Chernobyl 20th anniversary special in 2006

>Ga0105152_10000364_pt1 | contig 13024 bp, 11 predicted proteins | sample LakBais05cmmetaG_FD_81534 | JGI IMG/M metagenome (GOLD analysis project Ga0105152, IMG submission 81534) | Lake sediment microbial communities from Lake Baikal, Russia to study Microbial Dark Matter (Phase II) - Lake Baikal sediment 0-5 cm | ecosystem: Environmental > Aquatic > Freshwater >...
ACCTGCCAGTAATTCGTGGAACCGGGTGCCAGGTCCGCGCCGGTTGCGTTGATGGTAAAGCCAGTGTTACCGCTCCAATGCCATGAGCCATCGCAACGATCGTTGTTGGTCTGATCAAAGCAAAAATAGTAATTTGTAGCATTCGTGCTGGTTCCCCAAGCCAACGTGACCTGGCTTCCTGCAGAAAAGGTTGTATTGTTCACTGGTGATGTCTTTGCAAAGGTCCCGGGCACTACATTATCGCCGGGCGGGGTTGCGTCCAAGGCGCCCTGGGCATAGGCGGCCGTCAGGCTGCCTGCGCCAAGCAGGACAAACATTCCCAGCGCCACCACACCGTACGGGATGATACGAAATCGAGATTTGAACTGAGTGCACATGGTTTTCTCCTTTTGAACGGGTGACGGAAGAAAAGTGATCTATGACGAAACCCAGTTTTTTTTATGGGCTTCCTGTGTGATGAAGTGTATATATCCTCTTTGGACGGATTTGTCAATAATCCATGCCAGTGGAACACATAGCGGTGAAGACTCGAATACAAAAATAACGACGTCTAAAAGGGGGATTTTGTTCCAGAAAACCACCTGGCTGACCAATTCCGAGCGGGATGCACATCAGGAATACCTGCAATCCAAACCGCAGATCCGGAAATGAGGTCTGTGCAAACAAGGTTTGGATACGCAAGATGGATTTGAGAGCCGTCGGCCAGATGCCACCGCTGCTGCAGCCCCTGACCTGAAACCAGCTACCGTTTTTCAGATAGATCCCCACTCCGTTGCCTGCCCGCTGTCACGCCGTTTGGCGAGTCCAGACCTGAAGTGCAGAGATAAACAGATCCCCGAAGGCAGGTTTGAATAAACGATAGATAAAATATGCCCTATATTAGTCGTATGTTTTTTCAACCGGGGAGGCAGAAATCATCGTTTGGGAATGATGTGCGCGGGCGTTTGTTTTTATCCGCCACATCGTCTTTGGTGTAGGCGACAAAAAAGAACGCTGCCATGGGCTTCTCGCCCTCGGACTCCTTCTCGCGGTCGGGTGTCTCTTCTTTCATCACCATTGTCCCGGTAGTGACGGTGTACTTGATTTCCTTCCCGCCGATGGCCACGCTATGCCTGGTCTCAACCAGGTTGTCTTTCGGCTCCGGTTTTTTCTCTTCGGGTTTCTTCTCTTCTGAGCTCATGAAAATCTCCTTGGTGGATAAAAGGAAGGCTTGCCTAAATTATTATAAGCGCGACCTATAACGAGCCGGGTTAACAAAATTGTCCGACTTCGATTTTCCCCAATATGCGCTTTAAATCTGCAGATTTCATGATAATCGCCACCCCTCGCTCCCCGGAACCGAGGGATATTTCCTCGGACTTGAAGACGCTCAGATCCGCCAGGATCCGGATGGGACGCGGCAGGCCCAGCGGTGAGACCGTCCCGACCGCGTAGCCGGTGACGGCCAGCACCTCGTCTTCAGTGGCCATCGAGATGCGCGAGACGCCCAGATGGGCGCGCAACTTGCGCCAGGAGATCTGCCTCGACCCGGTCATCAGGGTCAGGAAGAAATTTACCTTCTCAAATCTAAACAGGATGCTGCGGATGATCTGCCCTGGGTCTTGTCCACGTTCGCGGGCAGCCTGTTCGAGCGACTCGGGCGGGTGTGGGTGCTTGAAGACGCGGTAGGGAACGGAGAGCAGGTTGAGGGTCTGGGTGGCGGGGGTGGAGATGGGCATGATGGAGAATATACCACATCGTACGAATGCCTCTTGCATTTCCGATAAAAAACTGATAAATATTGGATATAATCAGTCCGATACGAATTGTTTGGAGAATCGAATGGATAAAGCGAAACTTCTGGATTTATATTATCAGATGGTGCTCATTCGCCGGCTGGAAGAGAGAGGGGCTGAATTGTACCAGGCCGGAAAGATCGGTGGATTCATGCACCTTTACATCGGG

At. Vdj agreement, resolution. Easter. The. Name is synonymous with disaster. One of the biggest, disasters of, the century, a, place. Behind guarded, gates and. Under. Lock and key. There, are homes buried, beneath the earth big, tragedy for people. Others. Are abandoned. It. Was it was really horrible can. It imagine, what could happen with people if they wouldn't. Be wouldn't be evacuated, from here, yet. Thousands, still work here every day a great. Scope. Of work a great scope. And. Some, still, live here, how's your health, choosing. Not to leave the only home they've ever known. This. Is. Chernobyl. But, after number four I started to like you 98 different and for the first time in four years, American. Television news, cameras, were allowed here. A from, reacts a it's two miles three kilometers. Inside. The exclusion, zone. Just. Yards from the reactor, that, changed the world at the moment of the explosion. Their. Reactor. Cool was completely. Destroyed. And. Alter. The future of energy there's, no such thing as an unsafe, successful. Nuclear power plant here, and. In, our own backyard, good evening I'm Tom Abrams reporting, tonight from Chernobyl, Ukraine the site of the world's worst nuclear disaster. 20 years ago in. The next half hour you'll learn what has changed here in the last two decades and what is not you'll, meet some of the people who still live here refusing. To leave their homes and you'll, learn about the connection, between Chernobyl. And Houston. Our, journey begins in Kiev the capital, city. Of Ukraine. With. A population, about the size of Houston. It's, here we catch a ride. And. Travel. The narrow rural, unmarked roads. Nearly. Two hours to Chernobyl. There. Are checkpoints in and around the 19 miles surrounding, Chernobyl, site of the former Soviet, Union's most powerful. Nuclear plant, it's. Off-limits to, most. But. After months of negotiations. With two governments, we were finally allowed access. Inside. The exclusion, zone and, have close to reactor, number four it. Was here on April. 26th. 1986. During. A test at, 1:23. In the morning there. Was an explosion, so powerful, it blew the top off of, the reactor, cool it. Was like this yeah, it, happened. Like. That yeah. So. These. 300,000, tons right. - yeah. I'm. Sure no escape at least and. C-56. Died including. Firefighters, and workers, at the plant, hundreds. Of thousands, more suffered, long-term health, problems it, was it was really horrible. Alexander. Litvinenko, lived in Kiev just 80 miles from the plan the, information. Was you know spread and very very fast he remembers the confusion, many people immediately, said oh yeah. Something. Happened at Chernobyl he, remembers the government silence, for days so, no one knew what happened much. But. It. Was something. Serious, 91. Thousand, were uprooted, and moved from their homes most.